Lead identification. The best social media monitoring programs search for terms that indicate an interest or need and alert the appropriate department so that you can respond quickly with a comment or offer.

Integrations. The programs we considered all work very well independently. Most offer user levels, email alerts and forwarding to other departments, and downloadable reports in multiple formats. However, the best social media monitoring programs also offer integrations with social marketing, advertising and customer relationship management programs. If you already have specific tools you use, check to see if they integrate with the software. Some of the social media monitoring programs, such as the ones from Salesforce and Oracle, are just one of many business tools their company offers. You may discover a package deal with that company is cheaper and easier than integrating several separate programs.

How to Use Social Media Monitoring

Social media monitoring goes way beyond identifying tweets you should respond to. Even the most modest of businesses can collect data on a level previously available only to corporations with large research and development budgets. With the social analysis and reporting tools usually provided by the programs, you can use that data in many ways.

Interact with customers. Online communities are becoming the go-to for communication, even with companies. When customers have a good or bad experience, they share it with everyone, not just with the company or close friends. Some customers use social media as a shortcut to a higher level of management. Social media monitoring and social relationship management allow you as a company to tap in quickly to the compliments and complaints so that you can react quickly. This kind of engagement, even when addressing complaints, goes a long way toward improving your brand's reputation.

Track trends. By keeping an eye on what’s happening in your industry, you can stay ahead of innovations and move proactively.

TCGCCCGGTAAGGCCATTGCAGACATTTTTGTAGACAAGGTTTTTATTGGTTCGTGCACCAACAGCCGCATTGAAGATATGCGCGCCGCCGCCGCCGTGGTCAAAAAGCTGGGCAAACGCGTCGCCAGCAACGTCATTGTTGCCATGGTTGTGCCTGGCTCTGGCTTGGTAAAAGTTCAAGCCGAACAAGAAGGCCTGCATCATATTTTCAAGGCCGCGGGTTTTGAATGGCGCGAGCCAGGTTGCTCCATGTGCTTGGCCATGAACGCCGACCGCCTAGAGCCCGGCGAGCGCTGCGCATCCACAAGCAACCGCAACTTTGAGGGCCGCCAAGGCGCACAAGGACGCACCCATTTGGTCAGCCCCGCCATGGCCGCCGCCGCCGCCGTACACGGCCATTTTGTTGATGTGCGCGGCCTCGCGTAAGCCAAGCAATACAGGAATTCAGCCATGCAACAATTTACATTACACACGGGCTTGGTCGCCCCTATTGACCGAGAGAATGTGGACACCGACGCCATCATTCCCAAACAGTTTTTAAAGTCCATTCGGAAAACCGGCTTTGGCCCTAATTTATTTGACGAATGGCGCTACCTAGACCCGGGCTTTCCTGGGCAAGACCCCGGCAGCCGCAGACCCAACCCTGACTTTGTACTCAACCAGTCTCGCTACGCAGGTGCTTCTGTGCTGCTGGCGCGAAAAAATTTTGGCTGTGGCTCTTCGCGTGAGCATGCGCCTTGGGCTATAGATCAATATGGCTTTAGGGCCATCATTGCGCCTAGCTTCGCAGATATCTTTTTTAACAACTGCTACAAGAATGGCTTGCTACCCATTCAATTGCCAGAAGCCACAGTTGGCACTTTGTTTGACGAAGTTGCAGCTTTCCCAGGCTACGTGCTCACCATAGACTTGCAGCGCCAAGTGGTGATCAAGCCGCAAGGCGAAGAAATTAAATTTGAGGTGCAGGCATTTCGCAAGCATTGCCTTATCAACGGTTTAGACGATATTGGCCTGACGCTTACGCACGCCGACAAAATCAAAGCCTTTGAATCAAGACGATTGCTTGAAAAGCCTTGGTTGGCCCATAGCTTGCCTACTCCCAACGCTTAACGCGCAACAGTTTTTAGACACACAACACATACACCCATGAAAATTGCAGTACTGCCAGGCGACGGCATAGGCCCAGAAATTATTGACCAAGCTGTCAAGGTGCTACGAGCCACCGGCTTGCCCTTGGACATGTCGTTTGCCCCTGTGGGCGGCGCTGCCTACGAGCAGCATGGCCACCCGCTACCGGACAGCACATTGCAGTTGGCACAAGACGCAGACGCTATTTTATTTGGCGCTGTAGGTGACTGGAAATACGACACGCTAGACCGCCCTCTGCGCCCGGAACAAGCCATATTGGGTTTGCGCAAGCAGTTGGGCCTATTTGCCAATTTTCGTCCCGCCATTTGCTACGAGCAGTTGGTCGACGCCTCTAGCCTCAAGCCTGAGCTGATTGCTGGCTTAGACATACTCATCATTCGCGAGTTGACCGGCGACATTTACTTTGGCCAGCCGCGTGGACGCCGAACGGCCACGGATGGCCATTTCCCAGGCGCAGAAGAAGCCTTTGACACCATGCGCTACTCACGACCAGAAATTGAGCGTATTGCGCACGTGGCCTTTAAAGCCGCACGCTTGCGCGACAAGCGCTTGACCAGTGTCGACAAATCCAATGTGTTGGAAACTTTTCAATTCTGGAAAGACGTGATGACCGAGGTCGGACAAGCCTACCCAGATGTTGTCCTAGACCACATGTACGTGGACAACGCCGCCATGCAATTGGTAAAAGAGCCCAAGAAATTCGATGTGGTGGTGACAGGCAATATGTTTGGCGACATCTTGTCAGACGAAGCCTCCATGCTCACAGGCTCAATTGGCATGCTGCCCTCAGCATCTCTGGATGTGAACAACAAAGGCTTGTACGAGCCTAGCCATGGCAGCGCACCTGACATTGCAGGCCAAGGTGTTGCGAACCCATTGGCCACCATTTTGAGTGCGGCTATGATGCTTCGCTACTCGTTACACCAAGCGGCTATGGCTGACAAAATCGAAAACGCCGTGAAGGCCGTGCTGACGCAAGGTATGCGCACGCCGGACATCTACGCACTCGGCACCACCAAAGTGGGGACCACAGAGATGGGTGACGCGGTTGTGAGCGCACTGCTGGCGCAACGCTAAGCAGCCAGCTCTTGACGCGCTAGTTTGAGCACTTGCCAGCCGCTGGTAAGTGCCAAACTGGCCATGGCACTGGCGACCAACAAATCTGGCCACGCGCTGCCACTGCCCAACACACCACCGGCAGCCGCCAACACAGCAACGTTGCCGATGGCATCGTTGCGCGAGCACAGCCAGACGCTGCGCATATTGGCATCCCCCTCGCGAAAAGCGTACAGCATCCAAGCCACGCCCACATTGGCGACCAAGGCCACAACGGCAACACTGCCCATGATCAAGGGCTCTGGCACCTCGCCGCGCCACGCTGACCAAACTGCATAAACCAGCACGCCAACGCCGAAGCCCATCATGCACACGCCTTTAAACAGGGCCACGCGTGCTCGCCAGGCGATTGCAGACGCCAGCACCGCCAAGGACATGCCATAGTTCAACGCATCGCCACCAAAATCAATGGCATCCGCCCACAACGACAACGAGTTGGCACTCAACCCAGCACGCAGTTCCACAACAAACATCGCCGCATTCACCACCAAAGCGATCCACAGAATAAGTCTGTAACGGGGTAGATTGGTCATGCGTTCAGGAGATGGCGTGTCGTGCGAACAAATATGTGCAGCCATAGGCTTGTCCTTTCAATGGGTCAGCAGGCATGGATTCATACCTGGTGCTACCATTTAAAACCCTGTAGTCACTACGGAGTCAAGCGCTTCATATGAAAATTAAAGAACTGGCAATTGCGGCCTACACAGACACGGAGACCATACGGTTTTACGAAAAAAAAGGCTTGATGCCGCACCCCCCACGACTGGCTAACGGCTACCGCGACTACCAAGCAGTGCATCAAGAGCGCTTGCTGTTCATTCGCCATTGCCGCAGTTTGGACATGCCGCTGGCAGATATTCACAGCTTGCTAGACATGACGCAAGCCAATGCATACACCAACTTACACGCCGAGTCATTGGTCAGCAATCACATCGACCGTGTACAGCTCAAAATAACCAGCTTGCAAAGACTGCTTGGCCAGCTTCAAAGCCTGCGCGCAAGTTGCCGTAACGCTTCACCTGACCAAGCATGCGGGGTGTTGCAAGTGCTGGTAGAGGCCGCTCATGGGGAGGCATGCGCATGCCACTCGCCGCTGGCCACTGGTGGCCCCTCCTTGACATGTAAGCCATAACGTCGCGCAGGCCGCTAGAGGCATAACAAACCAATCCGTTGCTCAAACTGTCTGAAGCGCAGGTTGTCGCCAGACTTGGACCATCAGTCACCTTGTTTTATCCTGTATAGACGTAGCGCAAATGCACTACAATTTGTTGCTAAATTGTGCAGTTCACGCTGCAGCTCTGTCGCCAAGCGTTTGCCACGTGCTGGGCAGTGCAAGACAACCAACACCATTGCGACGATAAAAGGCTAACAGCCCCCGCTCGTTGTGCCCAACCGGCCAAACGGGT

• Product identification: If you own a restaurant, knowing the next trendy grain can help you adjust your menu.

  • Scheduling promotions: Housekeeping services might follow real estate trends and promote move-in and move-out cleaning sales during peak months.

  • Competition: If your competitor is having reputation problems, it could be a good time for an incentive campaign.

  • Advertising placement: Say you sell motorcycle gear. You may find your customers also have snowmobiles, so running an ad for your products on one of the most popular snowmobile sites in the early spring might pay off.

Identify key influencers. Influencers are people who have a lot of followers in your target audience. If you sell handcrafted leather furniture, an influencer might be an interior design blogger or a poster on the Pinterest Man Cave Board who has a following of 15,000 and growing. Once you identify influencers, you can ask them for reviews, offer free samples, or simply follow them to start a relationship with them and their followers.

Evaluate sentiment. Knowing if people are posting about you in a positive, negative or neutral light lets you see where you stand reputation-wise. Most sentiment analysis tools let you drill down to specific mentions, so you can see if you need to improve your product or your customer service response time.

Research products. By using keywords specific to your industry, you can keep abreast of the latest innovations and what they mean to your business.

Keep up with your competitors. Most social monitoring software lets you track your competitors as well as yourself. You can track, record and analyze their information as easily as your own.

Research markets. It used to be that you had to conduct polls and fact-finding missions to discover what customers wanted. Now, people are openly discussing it in public arenas. Social media monitoring taps into those conversations to get you frank and unsolicited information.

Generate leads. Programs with this ability identify phrases that indicate readiness to purchase. (“Not another flat tire!” “Need ideas for a housewarming gift.” “Craving Chinese food … again.”)

Studies show that over two-thirds of consumer buying decisions are influenced by social media. For that reason alone, businesses of any size cannot afford to ignore it. Social media monitoring tools can do more than track what people are saying about you on Facebook. The best social monitoring programs looks at news, blogs and even forums. They can search for keywords of interest to you, analyze the sentiment toward your company, and identify leads and key influencers to help you grow your business. While not every business needs an all-inclusive, enterprise-level program, there are some reasonably priced programs that can mine the internet for the information you need to take your business to the next level.

Contributing Writer: Karina Fabian